‘Can I clean my own solar panels?’ is a question more and more people in the Australia are asking. Many properties all over the Australia now have solar panels and they continue to be installed on homes, farms and businesses. More and more multi-MW solar farms continue to be developed.
Time has proven that solar panels are not self-cleaning abut that regular cleaning is needed to keep them running efficiently, especially in the Australian climate. This has put an extra cost to a solar array owner that they may not have anticipated. Rather than wanting to pay a professional, some people feel that cleaning solar panels is rather like cleaning windows and choose to try to clean their own solar panels. Is cleaning your solar panels yourself a good idea?
Put simply, no, cleaning your panels is not a good idea. There are common risks with cleaning your own solar panels, which include electrocution and working at height. Both should not be undertaken without suitable training.
It is also important to know what solar panel manufacturers say about solar panel cleaning. Following are quotes from instructions and warranties of solar panel manufacturers. BP Solar, Trina, Schott, Sharp and Axter are some of the most popular solar panel brands. Yingli are a brand that is known internationally and were official sponsors of the 2014 World Cup. All are authoritative sources of information.
BP Solar: “Do not attempt to access the roof and wash the solar array unless safety precautions to prevent falling from heights are in place. The risk of falling from height is increased with a sloped surface that has been made slippery by water.”
Falls from height are the most common cause of fatality in the workplace each year. There are thousands of accidents from people working at height in the UK each year. This is because many either lack training or lack the safety measures necessary in order to safely work at height.
Solar panels are often mounted on sloped roofs, at height. If you are not trained or do not have the correct safety equipment available, it is ill-advised to try and clean your own solar panels. the gentlemen below may look professional, but obviously lack training in the correct use of ladders. Neither are even holding on!
“Water with high mineral content may leave deposits on the glass surface and is not recommended.”
Normal tap water contains a high mineral content. Why is this not suitable for cleaning your own solar panels? Mineral deposits in your water will leave grey or white mineral deposits on your solar panels which, when dry, are very difficult to remove. These mineral deposits create shading on the solar panel and reduce the output. If you try to remove dust or bird droppings and try to clean your own solar panels with tap water, you may replace one type of dirt which is easy for a professional to remove with another which is difficult even for solar panel cleaning professionals to remove. If the water on the picture below were tap water, when it dried, that pattern would be left, but in white mineral deposit.
Schott & Sharp: "Do not use high pressure spray or chemicals to clean the modules."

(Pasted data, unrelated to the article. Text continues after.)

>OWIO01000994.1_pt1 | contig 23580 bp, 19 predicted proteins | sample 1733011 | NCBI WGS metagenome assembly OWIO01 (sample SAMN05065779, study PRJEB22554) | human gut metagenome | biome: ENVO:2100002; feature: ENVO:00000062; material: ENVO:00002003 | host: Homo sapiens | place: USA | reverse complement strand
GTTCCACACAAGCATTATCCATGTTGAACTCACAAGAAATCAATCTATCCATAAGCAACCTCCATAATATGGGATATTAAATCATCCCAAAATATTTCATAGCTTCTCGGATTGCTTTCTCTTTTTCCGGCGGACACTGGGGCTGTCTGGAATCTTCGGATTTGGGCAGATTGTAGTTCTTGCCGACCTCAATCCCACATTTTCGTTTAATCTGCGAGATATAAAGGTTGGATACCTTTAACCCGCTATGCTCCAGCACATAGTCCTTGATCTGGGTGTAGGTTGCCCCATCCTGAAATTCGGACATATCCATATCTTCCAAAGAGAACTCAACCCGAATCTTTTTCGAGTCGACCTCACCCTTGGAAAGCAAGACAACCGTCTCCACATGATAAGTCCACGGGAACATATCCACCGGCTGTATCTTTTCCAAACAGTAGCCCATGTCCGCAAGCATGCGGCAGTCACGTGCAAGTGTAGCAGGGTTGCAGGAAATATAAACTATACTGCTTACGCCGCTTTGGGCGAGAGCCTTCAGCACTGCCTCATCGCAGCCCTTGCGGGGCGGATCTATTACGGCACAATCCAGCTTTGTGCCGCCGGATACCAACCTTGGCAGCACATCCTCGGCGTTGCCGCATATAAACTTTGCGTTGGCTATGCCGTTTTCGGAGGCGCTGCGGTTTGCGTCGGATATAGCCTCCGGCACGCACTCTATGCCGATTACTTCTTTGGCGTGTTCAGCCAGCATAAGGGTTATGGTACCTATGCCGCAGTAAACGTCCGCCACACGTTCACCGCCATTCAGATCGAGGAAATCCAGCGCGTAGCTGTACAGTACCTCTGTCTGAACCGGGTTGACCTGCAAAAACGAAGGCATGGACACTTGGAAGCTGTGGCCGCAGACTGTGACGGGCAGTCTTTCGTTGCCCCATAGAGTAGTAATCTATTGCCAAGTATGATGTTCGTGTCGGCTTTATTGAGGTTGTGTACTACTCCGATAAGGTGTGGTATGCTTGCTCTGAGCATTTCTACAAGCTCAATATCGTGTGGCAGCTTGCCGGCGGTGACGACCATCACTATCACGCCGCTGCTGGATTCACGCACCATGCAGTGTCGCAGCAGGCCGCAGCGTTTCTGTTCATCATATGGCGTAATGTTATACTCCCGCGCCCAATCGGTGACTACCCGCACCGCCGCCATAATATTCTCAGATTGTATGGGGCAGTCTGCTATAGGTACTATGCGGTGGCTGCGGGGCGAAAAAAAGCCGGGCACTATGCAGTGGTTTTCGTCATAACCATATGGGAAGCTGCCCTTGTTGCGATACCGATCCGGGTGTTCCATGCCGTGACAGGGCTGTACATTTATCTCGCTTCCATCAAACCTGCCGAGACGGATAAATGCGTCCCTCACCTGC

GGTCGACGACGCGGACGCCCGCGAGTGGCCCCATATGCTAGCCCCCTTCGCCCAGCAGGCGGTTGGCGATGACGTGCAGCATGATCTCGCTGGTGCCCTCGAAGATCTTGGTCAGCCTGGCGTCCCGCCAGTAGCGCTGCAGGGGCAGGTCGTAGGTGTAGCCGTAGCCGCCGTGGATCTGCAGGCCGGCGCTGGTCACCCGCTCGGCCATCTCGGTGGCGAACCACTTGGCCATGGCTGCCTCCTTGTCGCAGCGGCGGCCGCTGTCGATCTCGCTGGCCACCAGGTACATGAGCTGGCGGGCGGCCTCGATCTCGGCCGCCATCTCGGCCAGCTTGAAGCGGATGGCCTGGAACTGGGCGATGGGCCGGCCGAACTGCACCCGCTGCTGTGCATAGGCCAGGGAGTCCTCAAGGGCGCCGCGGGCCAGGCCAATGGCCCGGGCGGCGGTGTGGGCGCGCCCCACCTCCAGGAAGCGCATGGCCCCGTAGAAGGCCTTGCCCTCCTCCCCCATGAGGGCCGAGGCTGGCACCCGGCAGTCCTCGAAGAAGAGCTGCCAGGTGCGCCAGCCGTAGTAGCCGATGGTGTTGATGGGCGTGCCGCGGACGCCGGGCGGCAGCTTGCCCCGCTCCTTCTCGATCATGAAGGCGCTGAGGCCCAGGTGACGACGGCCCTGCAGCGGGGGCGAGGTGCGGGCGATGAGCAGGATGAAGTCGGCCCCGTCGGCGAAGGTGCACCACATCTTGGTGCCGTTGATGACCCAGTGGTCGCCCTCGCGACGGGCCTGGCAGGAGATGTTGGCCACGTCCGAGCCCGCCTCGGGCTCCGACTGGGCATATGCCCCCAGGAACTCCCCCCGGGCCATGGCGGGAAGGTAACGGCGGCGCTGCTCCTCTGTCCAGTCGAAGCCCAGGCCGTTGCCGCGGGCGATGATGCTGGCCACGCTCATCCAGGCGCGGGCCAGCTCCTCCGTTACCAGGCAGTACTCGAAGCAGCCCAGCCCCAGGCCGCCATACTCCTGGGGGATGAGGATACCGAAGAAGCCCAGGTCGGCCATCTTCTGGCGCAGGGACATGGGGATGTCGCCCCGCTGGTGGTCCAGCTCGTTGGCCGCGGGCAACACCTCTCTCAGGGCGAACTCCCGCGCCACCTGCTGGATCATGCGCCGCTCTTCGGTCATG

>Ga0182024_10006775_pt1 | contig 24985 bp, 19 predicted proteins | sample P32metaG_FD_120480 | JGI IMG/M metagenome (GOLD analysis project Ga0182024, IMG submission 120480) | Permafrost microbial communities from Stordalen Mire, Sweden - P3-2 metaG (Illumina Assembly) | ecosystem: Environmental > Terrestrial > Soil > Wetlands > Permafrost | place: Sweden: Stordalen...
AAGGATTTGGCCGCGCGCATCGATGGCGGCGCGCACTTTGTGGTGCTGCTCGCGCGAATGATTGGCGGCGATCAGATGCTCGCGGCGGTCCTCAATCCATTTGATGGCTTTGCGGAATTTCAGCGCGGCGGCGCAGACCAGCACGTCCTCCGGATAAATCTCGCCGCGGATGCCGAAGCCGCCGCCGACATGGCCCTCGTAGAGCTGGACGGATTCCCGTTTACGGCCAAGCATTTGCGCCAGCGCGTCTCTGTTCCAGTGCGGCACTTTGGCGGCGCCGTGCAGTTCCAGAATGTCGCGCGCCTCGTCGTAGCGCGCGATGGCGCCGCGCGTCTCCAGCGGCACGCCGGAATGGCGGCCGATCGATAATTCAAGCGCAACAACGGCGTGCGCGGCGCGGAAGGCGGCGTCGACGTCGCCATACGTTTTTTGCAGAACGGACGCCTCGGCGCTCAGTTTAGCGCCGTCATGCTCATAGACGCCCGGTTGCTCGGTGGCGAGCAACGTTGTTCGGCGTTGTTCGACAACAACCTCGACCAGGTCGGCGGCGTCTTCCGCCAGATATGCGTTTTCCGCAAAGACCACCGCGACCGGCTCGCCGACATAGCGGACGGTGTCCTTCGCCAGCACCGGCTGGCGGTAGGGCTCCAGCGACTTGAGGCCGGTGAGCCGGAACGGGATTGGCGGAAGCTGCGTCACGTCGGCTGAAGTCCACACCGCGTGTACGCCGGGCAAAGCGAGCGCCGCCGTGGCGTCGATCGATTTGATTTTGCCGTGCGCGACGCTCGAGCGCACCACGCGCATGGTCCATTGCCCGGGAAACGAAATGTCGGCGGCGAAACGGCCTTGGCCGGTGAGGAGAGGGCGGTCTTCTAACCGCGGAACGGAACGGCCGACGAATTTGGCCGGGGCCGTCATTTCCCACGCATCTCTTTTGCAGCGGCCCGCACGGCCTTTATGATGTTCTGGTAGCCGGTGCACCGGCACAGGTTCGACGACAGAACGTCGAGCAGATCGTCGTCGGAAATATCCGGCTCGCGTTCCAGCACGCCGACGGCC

Yingli Solar: "In order to avoid module damage, do not clean PV modules with a power washer or pressure washer."
Axter: "Pressurised power washers should not be used directly on the laminates."
If you are choosing to clean your own solar panels you may notice that some marks are especially stubborn, such as bird droppings. Solar panels can get incredibly hot and bake bird droppings to the surface of the panel. The temptation may be to reach for the trusty pressure washer. Clearly though, solar panels are not deigned to take such pressures, a fact that the gentleman below, again a professional-looking man fails to take note of.
Yingli Solar: “Failure to comply with the requirements listed in this manual will invalidate the Limited Warranty for PV Modules as provided by Yingli Solar at the time of sale to the direct customer.”
Cleaning your own solar panels if done just once incorrectly can invalidate the warranty of your solar panels. Should you have a problem and your manufacturer discovers you have been cleaning your own solar panels, your warranty may be rendered invalid and your expensive investment be wasted. On the other hand, if you have a problem with your array and you can prove by way of receipts or a cleaning log to your manufacturer that your solar panels have regularly been cleaned by solar panel cleaning professionals, your warranty will stay intact.
Axter: "A grid connected General Solar PV system is a potentially dangerous, high voltage electrical generator. Use caution when cleaning PV modules, as the combination of water and electricity may present a shock hazard."
Trina: "Improper maintenance can cause lethal electric shock and/or burns."
One aspect that is often overlooked by those who choose to clean their own solar panels is the very real risk of electrocution. Water and electricity is never a good mix. Should water find a way into the workings of a solar panel or into some lose wiring, a nasty DC shock will result. As professional solar panel cleaners, we have safety measures in place which protects our workforce from electrocution while they are cleaning solar panels. This is perhaps the most important reason why you should not try to clean your own solar panels.
In conclusion, can you clean your own solar panels? The answer is yes if you can meet the following criterion:
1. You are trained for working at height and have suitable safety measures in place to protect you from falling from your roof.
2. You do not use water with a high mineral content, such as tap water.
3. You take steps to protect yourself from electrocution.
With this in mind, next time you wonder ‘Can I clean my own solar panels?’ it may be advisable to call in the professionals.
Posted on Sat, September 6, 2014
by Steve Williams filed under